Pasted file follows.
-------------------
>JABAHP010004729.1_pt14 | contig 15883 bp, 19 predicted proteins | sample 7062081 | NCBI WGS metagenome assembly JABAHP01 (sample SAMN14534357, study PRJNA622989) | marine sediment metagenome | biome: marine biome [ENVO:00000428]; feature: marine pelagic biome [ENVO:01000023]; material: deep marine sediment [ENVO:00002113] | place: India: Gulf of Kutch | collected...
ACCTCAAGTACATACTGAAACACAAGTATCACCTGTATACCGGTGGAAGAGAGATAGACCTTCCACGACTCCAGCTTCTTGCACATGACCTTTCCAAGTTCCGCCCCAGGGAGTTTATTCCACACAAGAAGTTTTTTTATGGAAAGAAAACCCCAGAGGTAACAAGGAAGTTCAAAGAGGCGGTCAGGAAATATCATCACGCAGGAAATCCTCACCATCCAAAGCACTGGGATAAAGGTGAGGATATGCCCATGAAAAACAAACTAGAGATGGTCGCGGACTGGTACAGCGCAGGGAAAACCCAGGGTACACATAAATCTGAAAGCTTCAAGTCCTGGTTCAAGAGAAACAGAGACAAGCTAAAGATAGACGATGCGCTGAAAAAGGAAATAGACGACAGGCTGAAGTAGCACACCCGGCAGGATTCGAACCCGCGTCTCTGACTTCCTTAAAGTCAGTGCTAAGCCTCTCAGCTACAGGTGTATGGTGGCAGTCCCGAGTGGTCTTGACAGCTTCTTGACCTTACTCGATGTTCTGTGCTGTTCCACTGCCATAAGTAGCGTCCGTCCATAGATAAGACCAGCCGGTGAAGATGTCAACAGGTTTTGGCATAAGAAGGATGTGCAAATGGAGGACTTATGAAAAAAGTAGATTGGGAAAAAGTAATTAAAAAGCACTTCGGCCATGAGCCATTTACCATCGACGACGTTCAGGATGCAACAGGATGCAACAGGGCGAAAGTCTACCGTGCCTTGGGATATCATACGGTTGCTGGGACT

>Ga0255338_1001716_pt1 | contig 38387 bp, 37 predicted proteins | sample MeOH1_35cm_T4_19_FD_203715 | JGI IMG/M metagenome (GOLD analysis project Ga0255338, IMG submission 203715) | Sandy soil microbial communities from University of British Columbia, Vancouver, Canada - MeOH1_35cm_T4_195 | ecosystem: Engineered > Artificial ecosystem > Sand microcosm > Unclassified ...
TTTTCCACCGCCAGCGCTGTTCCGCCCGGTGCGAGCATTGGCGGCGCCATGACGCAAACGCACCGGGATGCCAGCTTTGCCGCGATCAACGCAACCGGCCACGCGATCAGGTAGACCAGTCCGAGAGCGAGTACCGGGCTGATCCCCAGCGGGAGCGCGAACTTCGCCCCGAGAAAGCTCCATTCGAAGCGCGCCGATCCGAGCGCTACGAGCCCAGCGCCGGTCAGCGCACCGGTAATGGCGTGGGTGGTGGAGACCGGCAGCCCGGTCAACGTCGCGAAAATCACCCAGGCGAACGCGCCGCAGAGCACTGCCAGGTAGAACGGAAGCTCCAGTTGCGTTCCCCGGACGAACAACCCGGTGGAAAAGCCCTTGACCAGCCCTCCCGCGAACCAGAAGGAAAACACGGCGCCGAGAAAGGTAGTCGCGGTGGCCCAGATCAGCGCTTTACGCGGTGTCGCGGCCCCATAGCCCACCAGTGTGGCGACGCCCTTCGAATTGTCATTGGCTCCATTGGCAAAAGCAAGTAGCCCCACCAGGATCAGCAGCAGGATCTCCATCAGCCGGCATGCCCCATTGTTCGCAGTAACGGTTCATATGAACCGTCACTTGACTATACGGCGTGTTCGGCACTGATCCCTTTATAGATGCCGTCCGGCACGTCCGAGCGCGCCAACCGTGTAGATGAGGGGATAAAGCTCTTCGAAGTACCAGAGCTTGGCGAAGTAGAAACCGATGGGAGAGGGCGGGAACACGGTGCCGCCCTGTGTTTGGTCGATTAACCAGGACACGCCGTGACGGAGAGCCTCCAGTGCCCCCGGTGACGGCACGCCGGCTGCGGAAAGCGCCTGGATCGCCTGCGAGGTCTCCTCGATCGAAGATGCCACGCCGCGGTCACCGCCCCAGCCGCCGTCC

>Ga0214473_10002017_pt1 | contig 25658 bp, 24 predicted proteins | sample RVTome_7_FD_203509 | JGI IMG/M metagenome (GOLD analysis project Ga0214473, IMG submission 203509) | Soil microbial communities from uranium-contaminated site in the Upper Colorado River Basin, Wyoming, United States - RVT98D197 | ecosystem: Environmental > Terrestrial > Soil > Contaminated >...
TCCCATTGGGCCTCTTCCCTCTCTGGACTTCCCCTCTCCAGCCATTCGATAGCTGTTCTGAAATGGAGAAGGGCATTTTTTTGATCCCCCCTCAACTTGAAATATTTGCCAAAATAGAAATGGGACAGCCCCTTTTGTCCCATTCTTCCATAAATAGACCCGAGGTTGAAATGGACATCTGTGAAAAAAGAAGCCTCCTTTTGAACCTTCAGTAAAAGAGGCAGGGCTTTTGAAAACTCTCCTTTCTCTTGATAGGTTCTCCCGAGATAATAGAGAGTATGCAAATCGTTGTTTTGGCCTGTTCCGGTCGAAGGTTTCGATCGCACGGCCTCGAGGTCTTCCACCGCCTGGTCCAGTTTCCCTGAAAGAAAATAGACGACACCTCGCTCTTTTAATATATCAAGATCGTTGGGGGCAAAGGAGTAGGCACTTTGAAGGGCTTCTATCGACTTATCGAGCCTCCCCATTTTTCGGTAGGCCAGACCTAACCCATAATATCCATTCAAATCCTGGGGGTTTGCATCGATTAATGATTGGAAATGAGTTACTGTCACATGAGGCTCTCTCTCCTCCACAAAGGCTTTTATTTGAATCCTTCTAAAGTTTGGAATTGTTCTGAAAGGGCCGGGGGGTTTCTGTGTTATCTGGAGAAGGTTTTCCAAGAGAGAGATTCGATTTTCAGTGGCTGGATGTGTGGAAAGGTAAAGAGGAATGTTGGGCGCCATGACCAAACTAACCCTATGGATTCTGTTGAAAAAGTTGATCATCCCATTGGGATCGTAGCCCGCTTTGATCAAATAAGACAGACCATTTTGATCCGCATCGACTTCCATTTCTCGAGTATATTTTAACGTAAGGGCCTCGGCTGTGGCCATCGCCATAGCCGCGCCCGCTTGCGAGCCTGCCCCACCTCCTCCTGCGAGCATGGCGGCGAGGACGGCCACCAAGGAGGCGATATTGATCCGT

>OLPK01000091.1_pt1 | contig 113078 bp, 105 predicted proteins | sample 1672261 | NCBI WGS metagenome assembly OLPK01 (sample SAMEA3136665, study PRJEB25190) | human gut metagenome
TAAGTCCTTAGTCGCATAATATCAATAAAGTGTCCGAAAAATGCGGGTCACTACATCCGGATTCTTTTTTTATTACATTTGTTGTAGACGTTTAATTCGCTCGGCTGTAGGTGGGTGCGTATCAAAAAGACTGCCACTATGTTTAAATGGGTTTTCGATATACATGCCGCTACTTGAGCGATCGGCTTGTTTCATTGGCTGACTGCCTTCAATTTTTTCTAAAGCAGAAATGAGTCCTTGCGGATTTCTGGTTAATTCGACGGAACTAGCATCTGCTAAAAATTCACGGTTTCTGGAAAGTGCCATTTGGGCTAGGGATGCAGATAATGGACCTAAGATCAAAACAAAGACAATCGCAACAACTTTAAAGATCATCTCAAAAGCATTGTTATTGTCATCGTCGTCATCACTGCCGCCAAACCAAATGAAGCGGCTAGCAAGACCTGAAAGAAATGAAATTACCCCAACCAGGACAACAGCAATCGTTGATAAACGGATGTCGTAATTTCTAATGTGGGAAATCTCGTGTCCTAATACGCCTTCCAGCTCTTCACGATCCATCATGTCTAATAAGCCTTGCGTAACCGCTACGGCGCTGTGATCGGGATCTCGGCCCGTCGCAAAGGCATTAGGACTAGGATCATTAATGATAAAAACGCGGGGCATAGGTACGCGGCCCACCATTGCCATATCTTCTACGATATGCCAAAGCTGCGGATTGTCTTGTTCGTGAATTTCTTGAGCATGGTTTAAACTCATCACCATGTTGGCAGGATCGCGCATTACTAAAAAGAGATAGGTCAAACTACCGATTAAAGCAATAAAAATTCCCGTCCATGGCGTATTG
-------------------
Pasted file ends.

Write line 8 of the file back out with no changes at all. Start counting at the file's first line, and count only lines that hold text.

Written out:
TAAGTCCTTAGTCGCATAATATCAATAAAGTGTCCGAAAAATGCGGGTCACTACATCCGGATTCTTTTTTTATTACATTTGTTGTAGACGTTTAATTCGCTCGGCTGTAGGTGGGTGCGTATCAAAAAGACTGCCACTATGTTTAAATGGGTTTTCGATATACATGCCGCTACTTGAGCGATCGGCTTGTTTCATTGGCTGACTGCCTTCAATTTTTTCTAAAGCAGAAATGAGTCCTTGCGGATTTCTGGTTAATTCGACGGAACTAGCATCTGCTAAAAATTCACGGTTTCTGGAAAGTGCCATTTGGGCTAGGGATGCAGATAATGGACCTAAGATCAAAACAAAGACAATCGCAACAACTTTAAAGATCATCTCAAAAGCATTGTTATTGTCATCGTCGTCATCACTGCCGCCAAACCAAATGAAGCGGCTAGCAAGACCTGAAAGAAATGAAATTACCCCAACCAGGACAACAGCAATCGTTGATAAACGGATGTCGTAATTTCTAATGTGGGAAATCTCGTGTCCTAATACGCCTTCCAGCTCTTCACGATCCATCATGTCTAATAAGCCTTGCGTAACCGCTACGGCGCTGTGATCGGGATCTCGGCCCGTCGCAAAGGCATTAGGACTAGGATCATTAATGATAAAAACGCGGGGCATAGGTACGCGGCCCACCATTGCCATATCTTCTACGATATGCCAAAGCTGCGGATTGTCTTGTTCGTGAATTTCTTGAGCATGGTTTAAACTCATCACCATGTTGGCAGGATCGCGCATTACTAAAAAGAGATAGGTCAAACTACCGATTAAAGCAATAAAAATTCCCGTCCATGGCGTATTG